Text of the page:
International Women’s Day: Automation and digitalisation present opportunities to enhance women’s agricultural productivity

Posted on March 08, 2023

The world is beginning to recognise that the face of African farming is female. In some parts of Africa and Asia women constitute up to 60% of the agricultural labour force. Women grow about 70% of Africa’s food, and contribute 21% of sub-Saharan Africa’s Gross Domestic Product (GDP). Women farm for household consumption, work as farm labourers to earn an income, farm for commercial purposes, and they trade. However, many women, particularly rural African women, have limited access to resources to make farming a productive endeavour.

The Food and Agriculture Organization of the United Nations estimates that if women had the same access as men to production resources such as information, seeds, fertiliser, extension services, markets, and technologies, agricultural yields on their farms could increase by 20 – 30%. One major constraint preventing women from accessing these resources is how to balance household responsibilities – such as looking after children, cooking, and cleaning – with agricultural activities. Often, women cannot travel long distances to access markets to sell produce or purchase inputs (fertiliser, seeds, etc). They also often cannot take significant time away from the home to participate in agricultural training. But ongoing innovation and new technologies could reduce travel time to access markets and other resources necessary for enhancing agricultural productivity.

The theme for the 2023 International Women’s Day (commemorated on 8 March) is “DigitALL: Innovation and technology for gender equality”. Digitalisation takes systems or processes and adapts them to be operated by computers. Digitalisation thus makes complex processes easier to manage. For example, instead of calling a taxi company to make a reservation, nowadays most people simply pull out their phones and request a ride via an e-hailing app. Such technologies can improve female farmers’ connections to markets and training services. Imagine a female farmer in a remote area being able to use her smartphone to request an Uber package delivery of fertiliser, or sell her produce using an application that links her to a buyer in seconds.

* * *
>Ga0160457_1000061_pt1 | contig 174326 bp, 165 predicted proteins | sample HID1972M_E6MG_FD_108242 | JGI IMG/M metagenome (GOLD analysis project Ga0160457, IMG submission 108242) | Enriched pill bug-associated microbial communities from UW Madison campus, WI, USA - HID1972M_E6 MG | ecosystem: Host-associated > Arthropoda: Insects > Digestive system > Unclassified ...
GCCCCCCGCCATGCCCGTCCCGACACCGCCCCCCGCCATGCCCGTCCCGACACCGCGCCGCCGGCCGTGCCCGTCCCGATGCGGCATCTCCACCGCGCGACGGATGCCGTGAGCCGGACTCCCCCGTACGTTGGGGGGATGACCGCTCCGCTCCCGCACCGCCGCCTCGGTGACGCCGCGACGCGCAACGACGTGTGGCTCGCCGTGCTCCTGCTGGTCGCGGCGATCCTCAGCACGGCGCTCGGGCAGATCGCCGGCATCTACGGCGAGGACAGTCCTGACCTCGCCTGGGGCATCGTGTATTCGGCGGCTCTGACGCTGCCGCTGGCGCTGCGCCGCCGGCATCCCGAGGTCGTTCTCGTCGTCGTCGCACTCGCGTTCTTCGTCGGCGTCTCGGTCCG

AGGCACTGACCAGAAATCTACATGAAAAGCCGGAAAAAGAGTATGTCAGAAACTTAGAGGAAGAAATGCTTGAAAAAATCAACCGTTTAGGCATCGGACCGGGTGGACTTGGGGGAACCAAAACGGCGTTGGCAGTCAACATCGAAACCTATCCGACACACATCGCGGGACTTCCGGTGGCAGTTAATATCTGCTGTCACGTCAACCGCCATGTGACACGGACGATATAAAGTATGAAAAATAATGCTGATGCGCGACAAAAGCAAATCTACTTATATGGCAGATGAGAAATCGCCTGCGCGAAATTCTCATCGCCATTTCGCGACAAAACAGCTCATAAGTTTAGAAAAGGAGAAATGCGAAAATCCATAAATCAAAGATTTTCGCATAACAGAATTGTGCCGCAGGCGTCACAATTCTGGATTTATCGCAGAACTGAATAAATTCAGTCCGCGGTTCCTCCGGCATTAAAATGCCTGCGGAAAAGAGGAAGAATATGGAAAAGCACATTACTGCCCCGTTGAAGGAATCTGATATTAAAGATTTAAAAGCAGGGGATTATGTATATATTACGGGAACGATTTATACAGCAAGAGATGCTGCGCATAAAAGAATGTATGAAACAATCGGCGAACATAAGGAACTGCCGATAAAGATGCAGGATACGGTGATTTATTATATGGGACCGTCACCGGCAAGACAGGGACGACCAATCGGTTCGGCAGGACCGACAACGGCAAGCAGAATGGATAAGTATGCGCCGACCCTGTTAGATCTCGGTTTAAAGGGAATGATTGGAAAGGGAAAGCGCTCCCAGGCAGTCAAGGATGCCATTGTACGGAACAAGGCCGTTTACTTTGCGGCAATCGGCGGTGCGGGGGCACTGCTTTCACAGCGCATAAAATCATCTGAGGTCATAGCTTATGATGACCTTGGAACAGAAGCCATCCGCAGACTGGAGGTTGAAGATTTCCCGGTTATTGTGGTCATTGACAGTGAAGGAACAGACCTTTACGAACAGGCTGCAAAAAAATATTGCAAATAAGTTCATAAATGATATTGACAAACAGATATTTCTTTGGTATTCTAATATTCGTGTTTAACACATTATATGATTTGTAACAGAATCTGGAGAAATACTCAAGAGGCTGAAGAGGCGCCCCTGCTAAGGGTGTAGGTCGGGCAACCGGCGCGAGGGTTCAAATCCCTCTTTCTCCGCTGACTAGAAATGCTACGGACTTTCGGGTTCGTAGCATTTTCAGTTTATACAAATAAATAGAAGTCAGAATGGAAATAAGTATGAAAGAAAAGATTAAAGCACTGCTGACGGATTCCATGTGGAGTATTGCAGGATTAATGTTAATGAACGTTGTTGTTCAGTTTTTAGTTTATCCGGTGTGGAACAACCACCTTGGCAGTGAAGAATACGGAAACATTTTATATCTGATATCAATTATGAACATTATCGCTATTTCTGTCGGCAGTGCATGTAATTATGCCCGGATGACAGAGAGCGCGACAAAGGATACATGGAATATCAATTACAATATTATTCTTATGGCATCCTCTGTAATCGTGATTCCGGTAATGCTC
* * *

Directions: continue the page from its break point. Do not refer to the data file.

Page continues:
Technology is fundamental to improving women’s agricultural productivity, but in the development of such technology we need to bear in mind women’s social and cultural contexts. For example, mobile phones have an extensive reach in Africa and have penetrated even the most remote areas. Globally, mobile phones are providing valuable information related to agriculture, early disaster warnings, and so forth. However, data from 2017 showed that, in Sub-Saharan Africa, women were 14% less likely to own a mobile phone than men, and 25% less likely to have internet access. In a recent study that our FSNet-Africa research team conducted in Ghana, we found that not many people have access to smartphones. Therefore, while agricultural digitalisation is the ideal solution, it will take time to become a reality for many rural African communities.

Alternative technologies

Low-hanging fruit exists to advance digitalisation in conjunction with automation. Automation makes existing tools easier to use. For example, a mini-combine harvester (a car-like, compact machine used for harvesting) can be used to harvest crops instead of a sickle. This not only makes the harvesting process less tiring, but also more efficient.